I need to be less… controlling about things. I try to always be open to new ideas and new methods, but I always try to ensure that everything is done the way I would do it. This leads to other people feeling useless, and me reaching the point of burnout from trying to do everything. I will always have a need to know how the project as a whole works and how all the pieces fit together, I’m definitely not one for blackboxing. But I need to trust other people to do things, and trust that they can be help responsible for what they’ve done.
Almost as importantly, someone needs to hold me to similar standards. There should be debate about how to do something, and someone’s idea should not be used simply because it’s easy, or it sounds good. I should need to prove my reasons to people before I’m simply given the freedom to implement it.

Those of you who felt like you couldn’t contribute anything, or (worse) those of you who got stuck writing documentation at the last minute: Don’t let me do that to you again.

Gwibber, or “Planning for Plugins”

I have been consistently pleased with Gwibber as a Twitter client over the past year or so, and I’ve seen some very nice improvements over that time (support for new services like Buzz and Digg, support for displaying thumbnails of Twitpics, etc.). Yesterday I was working on a simple prototype for fetching status updates from a web service, and thought Gwibber would be a good place to integrate it.

While I was (mostly) successful, the experience left me with some questions about plans for extensibility by 3rd party modules for Gwibber. Every service is implemented in its own Python file in a directory, adding the class for a new service was easy. Making Gwibber load it was much more difficult.

Gwibber’s client file explicitly imports all of the service modules. This is a problem: if I want to add my own service, I need to edit core Gwibber files. Not to mention, those files are of course in /usr which means I need superuser permissions to do so, and any Gwibber updates will overwrite those changes. I’m certain that there are “plugin” module loaders out there for Python, and if there aren’t any that are suitable it’s easy to write your own (I’ve done so in the past for a different project).
The second part of that problem is that simply importing the module isn’t enough, I also had to edit a dictionary in the client file to add my service to the list of recognised services.

Success… in some ways. The problem now is actually adding the account. Gwibber’s UI stuff seems to be entirely separate from the core, and each service defines its own UI file. I had to create another py file to tell it which UI to use (I cheated and re-used an existing UI, otherwise I would have had to create that as well).

Gwibber is a good program that works well, I wouldn’t have chosen it as my test area if I didn’t like using it. The actual service modules follow a reasonable structure (although some are inconsistent, and there is no documented API). The problem is that everything is hardcoded into the client.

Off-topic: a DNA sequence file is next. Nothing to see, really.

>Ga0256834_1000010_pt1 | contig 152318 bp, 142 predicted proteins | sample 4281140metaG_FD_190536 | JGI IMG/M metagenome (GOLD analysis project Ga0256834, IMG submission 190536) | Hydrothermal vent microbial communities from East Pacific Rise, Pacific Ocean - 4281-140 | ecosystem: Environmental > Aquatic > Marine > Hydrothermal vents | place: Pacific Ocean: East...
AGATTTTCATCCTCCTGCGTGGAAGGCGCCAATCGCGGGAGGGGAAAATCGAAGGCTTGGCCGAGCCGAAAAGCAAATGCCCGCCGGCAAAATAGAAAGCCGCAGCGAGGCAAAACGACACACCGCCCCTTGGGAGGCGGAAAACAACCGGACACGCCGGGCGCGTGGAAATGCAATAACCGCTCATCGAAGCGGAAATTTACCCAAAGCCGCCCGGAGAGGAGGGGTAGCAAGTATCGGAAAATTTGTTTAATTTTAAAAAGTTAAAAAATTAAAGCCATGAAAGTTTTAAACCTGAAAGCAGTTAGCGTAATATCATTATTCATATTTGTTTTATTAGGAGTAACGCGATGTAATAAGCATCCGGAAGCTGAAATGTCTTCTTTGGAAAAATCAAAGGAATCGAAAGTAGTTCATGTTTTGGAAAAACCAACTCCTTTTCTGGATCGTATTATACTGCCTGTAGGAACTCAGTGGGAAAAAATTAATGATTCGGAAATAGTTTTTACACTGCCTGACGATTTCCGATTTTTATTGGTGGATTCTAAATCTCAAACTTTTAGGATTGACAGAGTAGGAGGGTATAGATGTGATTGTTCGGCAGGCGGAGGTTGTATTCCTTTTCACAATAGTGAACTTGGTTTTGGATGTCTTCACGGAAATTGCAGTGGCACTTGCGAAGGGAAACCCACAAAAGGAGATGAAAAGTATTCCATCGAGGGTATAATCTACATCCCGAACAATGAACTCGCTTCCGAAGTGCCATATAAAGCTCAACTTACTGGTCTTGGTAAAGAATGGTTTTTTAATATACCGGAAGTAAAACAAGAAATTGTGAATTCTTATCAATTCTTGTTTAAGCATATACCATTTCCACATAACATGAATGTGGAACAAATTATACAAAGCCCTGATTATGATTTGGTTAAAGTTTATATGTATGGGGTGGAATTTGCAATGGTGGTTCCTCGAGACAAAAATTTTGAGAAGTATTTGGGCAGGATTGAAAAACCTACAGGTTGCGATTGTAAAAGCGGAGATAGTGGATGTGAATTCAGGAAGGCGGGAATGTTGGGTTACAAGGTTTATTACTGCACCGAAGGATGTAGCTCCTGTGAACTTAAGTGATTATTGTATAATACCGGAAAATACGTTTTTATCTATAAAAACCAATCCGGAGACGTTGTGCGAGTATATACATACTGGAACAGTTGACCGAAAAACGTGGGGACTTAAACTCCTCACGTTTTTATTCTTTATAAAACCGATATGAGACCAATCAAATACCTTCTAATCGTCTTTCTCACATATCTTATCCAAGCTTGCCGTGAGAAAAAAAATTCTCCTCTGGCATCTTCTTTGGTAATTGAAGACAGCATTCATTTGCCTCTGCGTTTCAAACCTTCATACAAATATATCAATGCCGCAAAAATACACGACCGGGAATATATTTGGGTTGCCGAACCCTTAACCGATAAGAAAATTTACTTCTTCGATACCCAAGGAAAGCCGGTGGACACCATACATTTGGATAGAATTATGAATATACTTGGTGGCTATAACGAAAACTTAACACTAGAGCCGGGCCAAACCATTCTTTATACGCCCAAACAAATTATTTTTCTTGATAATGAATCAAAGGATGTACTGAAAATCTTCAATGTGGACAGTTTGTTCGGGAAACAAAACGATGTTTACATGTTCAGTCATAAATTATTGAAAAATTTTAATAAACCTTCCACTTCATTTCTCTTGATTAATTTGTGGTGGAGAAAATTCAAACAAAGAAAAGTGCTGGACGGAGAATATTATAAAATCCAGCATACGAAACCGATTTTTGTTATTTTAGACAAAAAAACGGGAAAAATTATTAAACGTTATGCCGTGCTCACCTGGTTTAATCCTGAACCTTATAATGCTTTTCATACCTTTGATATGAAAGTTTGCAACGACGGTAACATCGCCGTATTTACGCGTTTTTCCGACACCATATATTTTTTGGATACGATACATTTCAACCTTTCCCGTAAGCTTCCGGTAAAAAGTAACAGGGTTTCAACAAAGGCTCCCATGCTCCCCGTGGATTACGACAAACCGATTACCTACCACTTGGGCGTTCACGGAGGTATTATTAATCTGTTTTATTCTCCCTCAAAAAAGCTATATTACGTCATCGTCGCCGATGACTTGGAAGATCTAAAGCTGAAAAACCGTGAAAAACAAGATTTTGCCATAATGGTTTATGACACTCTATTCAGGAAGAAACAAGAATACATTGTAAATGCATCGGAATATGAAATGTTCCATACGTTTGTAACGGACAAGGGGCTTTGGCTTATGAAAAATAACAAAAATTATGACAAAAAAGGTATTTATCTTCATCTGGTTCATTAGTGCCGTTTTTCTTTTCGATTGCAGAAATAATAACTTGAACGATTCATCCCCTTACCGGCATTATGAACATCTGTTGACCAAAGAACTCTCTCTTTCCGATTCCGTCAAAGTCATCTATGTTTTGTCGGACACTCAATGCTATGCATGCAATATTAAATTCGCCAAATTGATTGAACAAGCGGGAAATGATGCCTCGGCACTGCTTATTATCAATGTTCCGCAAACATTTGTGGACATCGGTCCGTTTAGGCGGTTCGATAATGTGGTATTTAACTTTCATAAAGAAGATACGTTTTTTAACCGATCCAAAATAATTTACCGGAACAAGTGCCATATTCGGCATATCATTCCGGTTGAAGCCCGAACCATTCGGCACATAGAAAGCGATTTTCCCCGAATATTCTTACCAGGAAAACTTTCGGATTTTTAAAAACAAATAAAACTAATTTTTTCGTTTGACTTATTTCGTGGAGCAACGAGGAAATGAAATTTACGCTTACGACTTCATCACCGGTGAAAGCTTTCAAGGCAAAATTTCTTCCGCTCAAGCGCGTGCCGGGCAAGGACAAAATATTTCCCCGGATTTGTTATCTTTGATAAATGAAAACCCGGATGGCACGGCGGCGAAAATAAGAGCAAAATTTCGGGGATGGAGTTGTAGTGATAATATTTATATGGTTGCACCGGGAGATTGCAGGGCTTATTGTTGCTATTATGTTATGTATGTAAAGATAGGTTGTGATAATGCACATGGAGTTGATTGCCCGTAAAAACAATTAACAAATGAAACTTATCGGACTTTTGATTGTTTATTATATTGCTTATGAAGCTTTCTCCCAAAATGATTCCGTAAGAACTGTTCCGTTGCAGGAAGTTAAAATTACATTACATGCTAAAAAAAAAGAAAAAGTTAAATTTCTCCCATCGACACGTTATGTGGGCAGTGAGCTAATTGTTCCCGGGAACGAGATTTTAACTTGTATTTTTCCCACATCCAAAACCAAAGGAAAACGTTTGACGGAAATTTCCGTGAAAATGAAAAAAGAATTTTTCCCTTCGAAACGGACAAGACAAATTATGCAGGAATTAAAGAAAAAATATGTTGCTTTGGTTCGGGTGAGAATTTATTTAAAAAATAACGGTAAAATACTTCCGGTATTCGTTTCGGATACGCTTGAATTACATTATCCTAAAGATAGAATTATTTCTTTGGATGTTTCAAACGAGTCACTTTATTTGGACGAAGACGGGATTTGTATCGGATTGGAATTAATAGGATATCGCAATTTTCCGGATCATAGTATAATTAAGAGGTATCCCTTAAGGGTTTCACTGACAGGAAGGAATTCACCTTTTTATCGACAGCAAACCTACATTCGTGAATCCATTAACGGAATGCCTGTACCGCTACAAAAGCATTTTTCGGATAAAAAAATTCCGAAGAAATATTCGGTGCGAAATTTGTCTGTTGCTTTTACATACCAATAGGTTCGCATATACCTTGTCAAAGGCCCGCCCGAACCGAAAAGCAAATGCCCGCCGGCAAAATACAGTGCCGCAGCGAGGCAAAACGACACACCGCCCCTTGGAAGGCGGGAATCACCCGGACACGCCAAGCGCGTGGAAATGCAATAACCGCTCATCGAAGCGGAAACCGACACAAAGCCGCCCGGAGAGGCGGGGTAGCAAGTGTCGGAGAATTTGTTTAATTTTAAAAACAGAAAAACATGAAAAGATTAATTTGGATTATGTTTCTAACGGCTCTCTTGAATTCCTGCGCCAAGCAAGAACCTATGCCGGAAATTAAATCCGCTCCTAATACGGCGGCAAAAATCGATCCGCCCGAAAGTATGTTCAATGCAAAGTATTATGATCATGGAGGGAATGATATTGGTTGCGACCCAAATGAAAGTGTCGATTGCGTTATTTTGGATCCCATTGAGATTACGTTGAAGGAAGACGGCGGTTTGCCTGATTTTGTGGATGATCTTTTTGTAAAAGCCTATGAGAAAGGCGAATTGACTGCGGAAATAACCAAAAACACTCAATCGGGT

I’ve seen feature requests for other services in Gwibber, but at the moment it isn’t feasible to write support for those as some sort of plugin.

Maybe I’ve been hanging around Pidgin too long, but I think the concept of every service/protocol being a plugin that is loaded dynamically is a very good one; and something that would make Gwibber feel a lot more open to 3rd party development.

Moodle 2.0 Theme Contest: Silvern

Announced at http://newschoollearning.com/theme/contest/, I decided that this was the perfect excuse to actually finish the theme that I’ve been developing for over a year.

That year has been interesting, since almost every single piece of code related to themes has changes multiple times, requiring a number of theme rewrites to keep it all up-to-date. I seem to repeatedly have this issue with writing lots of code for something that’s in active development, and then rewriting that code to keep up with the API changes. >.>

The theme uses one of the new custom renderer classes to output HTML5, and includes a number of admin-configurable settings such as colours, welcome text, and the site logo.
My entry is called Silvern.

Silvern Moodle Theme

Silvern Moodle Theme

Edit: I almost forgot to mention: All the code for this theme is available on my github account. Enjoy :)

Future of the Web 20100620

  • Starbursts using only CSS3+HTML are a cool idea, and produce a cool effect if used in moderation. Sadly some of the outrageous hover effects on the starbusts near the bottom of the post remind me of terrible GIF rollovers and Flash buttons that plagued the web for years. (Anyoneelse getting GeoCities flashbacks?)
  • This has been around for a bit, but I didn’t find it until I was looking up some CSS animation stuff. Star Wars AT-AT Walker using only CSS animations. There’s also a blog post that explains how it was done.
  • Safari 5 supports border-radius without the -webkit- prefix! Let’s hope for the same in Firefox 4.
  • As cool as it may be, I really hope we don’t start seeing webpages that are designed like http://www.useragentman.com/tests/cssSandpaper/cube3.html. CSS is awesome, but some things should not be used for certain purposes. (HTML is awesome, but <blink>/<marquee> should be used for any purposes ;) ).